Surrey Mayor Linda Hepner says a Metro Vancouver vote that raised board members’ pay and implemented a 10.2 per cent retroactive retirement allowance could have been handled better.
“Really, that happened pretty quickly on the fly,” Hepner told Peace Arch News.
“Do I think that there could’ve been a better process for it? I do, and I’ve had that discussion with the chair.”
The comments, made Tuesday, came in the wake of criticism surrounding the board’s March 23 vote.
Later that evening, board chair Greg Moore described the new remuneration bylaw – which also raised board members’ pay by 15 per cent, effective Jan. 1, 2019 – as a mistake, and announced a plan to bring forward a reconsideration bylaw at the board’s next meeting, set for April 27.
1… It’s time to reconsider and change course.
Over the past week I have received much direct and indirect communications about the renumeration bylaw, mostly negative. As local government we pride ourselves on listening to our citizens and finding solutions.
— Greg Moore (@GregMooredotca) April 4, 2018
“As local government we pride ourselves in listening to our citizens and finding solutions. Over the past week we’ve received a tremendous amount of feedback and clearly we missed the mark with respect to the new remuneration bylaw,” Moore states in a news release.
“It is a sign of good leadership to admit a mistake and change directions, this is exactly what this motion will do, it is the reason why the reconsideration process is in place.”
At least seven of the board’s 40 directors voted against the bylaw on March 23. Both Hepner and White Rock Mayor Wayne Baldwin were among directors who supported it, with Baldwin emphasizing to PAN last week that the retirement allowance was not a pension.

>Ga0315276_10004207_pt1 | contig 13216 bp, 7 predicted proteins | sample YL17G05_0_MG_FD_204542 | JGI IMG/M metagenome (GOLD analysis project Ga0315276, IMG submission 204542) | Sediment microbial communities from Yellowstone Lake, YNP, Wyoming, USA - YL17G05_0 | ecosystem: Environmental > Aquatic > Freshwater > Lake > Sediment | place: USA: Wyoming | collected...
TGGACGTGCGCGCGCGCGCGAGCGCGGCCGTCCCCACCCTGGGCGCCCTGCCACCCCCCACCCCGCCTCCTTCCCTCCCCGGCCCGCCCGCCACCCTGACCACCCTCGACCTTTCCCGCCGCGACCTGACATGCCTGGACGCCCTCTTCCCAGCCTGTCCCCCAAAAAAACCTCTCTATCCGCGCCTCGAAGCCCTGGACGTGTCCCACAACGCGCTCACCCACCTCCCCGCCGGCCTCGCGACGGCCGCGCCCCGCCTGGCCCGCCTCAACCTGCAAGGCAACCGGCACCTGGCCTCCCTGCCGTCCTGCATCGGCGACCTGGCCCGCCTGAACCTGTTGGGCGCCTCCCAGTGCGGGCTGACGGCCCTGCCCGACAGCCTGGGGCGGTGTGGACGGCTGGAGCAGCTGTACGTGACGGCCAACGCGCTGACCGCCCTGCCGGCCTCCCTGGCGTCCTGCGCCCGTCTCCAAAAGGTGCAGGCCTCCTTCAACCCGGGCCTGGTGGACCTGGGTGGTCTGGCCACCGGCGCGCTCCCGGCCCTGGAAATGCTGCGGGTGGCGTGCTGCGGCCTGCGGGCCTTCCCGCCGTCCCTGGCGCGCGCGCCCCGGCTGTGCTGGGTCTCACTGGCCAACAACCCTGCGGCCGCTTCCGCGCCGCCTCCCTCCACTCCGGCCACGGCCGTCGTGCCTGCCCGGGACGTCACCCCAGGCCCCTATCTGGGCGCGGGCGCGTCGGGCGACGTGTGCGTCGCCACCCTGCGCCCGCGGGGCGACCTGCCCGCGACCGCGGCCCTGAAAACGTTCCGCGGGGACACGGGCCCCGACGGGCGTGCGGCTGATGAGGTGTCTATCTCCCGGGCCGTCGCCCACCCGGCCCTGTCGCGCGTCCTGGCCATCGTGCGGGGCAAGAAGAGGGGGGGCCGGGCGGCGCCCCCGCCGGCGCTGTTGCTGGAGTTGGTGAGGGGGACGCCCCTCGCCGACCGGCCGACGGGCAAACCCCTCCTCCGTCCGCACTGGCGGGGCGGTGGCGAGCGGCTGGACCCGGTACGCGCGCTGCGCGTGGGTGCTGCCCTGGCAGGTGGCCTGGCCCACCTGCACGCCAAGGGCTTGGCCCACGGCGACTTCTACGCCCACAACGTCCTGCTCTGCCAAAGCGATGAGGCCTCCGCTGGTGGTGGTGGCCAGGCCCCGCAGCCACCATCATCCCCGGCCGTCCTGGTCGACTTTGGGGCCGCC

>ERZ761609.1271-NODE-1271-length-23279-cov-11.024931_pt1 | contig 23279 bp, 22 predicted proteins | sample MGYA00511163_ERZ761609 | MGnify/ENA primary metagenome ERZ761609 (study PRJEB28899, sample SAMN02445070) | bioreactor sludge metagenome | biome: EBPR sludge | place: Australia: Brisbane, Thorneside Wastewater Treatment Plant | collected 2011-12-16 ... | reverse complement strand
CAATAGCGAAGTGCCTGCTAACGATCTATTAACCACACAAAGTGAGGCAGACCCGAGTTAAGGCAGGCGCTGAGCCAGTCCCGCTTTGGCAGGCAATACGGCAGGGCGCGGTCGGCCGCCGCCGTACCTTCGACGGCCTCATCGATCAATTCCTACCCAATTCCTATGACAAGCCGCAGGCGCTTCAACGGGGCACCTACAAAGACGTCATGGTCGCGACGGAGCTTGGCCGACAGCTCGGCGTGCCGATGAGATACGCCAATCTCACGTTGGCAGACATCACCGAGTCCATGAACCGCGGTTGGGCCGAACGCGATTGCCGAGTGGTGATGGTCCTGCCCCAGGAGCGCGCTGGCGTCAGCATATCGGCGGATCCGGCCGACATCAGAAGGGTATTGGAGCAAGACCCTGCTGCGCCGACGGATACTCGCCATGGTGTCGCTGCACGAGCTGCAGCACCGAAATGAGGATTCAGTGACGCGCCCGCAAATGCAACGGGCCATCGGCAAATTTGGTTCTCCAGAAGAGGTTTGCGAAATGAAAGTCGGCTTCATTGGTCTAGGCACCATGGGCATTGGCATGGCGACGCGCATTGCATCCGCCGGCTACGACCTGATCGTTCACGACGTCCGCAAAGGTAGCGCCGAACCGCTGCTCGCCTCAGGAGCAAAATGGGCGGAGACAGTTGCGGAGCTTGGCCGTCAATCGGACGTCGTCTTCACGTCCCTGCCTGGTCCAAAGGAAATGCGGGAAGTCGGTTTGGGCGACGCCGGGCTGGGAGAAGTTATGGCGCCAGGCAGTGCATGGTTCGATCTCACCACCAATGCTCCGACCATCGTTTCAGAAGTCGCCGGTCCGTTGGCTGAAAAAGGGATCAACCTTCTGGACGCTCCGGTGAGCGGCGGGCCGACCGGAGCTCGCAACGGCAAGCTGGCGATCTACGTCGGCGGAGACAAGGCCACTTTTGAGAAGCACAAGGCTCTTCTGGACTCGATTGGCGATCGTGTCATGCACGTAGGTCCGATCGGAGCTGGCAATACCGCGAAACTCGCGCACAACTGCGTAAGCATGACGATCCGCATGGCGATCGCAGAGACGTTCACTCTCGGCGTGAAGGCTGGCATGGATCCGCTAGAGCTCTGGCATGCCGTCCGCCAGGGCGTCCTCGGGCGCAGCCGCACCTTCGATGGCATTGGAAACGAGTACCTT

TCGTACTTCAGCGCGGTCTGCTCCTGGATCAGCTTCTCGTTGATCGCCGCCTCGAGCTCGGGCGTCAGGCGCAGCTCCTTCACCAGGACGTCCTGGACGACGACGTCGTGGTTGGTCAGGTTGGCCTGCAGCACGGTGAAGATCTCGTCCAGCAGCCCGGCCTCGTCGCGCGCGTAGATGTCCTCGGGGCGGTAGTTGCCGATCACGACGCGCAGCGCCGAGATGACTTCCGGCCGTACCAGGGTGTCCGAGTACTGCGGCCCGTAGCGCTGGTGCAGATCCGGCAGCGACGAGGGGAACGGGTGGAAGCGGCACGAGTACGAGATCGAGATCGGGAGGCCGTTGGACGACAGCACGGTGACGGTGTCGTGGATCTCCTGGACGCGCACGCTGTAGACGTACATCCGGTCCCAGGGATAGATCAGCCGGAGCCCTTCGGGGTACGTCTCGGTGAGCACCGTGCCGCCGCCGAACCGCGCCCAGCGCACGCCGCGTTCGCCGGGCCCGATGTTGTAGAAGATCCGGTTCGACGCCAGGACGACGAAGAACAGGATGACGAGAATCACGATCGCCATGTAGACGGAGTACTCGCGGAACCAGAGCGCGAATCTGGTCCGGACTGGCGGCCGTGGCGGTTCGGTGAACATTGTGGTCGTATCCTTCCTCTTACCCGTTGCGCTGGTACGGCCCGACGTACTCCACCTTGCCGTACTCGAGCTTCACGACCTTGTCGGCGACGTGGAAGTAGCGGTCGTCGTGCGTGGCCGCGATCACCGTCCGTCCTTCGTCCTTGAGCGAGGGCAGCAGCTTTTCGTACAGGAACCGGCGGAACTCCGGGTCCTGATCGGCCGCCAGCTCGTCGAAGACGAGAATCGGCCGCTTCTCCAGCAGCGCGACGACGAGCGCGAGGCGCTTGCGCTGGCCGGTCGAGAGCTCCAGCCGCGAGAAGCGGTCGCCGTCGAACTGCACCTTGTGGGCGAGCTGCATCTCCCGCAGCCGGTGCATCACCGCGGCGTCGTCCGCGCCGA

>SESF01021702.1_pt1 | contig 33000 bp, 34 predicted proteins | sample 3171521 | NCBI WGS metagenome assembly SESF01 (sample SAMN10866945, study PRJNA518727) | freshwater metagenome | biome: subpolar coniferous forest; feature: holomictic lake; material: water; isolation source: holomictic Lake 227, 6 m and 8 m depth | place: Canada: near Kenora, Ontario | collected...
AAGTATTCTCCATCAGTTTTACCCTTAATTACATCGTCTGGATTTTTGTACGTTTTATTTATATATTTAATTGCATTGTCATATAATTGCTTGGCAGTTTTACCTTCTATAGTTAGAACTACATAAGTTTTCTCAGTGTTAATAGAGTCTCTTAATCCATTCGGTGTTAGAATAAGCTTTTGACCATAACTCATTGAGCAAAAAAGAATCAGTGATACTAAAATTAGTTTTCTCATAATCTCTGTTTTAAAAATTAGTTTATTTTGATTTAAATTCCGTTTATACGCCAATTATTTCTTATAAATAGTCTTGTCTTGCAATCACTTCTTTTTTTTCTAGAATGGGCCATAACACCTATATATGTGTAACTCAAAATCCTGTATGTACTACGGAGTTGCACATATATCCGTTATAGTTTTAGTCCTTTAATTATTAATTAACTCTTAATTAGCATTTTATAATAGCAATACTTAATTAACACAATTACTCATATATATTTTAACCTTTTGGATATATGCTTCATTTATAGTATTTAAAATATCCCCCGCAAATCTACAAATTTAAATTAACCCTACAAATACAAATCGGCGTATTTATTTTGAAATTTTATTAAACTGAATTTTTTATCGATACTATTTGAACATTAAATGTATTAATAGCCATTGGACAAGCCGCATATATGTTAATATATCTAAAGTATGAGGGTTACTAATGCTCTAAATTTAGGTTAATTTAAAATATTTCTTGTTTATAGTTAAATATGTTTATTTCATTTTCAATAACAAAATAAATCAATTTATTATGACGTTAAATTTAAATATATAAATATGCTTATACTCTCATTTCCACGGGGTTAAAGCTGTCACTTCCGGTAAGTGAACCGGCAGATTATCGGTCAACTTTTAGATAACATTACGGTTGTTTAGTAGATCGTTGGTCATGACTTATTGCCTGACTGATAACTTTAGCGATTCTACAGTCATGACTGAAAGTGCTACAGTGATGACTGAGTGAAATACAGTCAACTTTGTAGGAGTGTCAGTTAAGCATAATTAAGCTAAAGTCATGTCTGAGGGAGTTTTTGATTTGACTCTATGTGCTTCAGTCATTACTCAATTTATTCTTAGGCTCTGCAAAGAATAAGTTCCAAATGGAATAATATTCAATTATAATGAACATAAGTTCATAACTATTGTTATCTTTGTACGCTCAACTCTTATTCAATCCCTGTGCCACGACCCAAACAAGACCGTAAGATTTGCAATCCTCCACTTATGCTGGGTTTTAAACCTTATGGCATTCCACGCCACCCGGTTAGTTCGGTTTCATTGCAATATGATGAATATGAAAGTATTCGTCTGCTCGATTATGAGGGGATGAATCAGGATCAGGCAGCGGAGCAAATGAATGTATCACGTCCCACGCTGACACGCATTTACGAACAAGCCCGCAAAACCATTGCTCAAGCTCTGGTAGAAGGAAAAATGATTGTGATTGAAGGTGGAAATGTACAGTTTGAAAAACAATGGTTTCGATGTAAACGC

“I can say this – there is NO pension,” Baldwin told PAN by email Thursday. “It is my understanding there would be a one-time payment made upon leaving the Board and public office.”
Baldwin added that the remuneration of elected officials in White Rock is “modest and in line with other municipalities in the lower mainland.”
Hepner – who said she has served on the Metro board since at least 2008 – said Tuesday that while criticism that followed the March 23 decision is “not an unwarranted criticism,” she supports having something in place that recognizes long service.
She noted that for her, the remuneration increase “means nothing to me, when I took a look at what that means, financially, for me.”
In tweets late Tuesday night, Moore referenced “mostly negative” communications he has received since March 23, and said he will be “voting to down the bylaw.”
“I have always worked hard to listen to all points of view. I believe it takes a true leader to admit they made a mistake and change their mind,” he said.
Moore’s news release notes the reconsideration motion will be voted on, recorded “and if two-thirds of the Board agree, the original remuneration bylaw will be on the floor for debate.”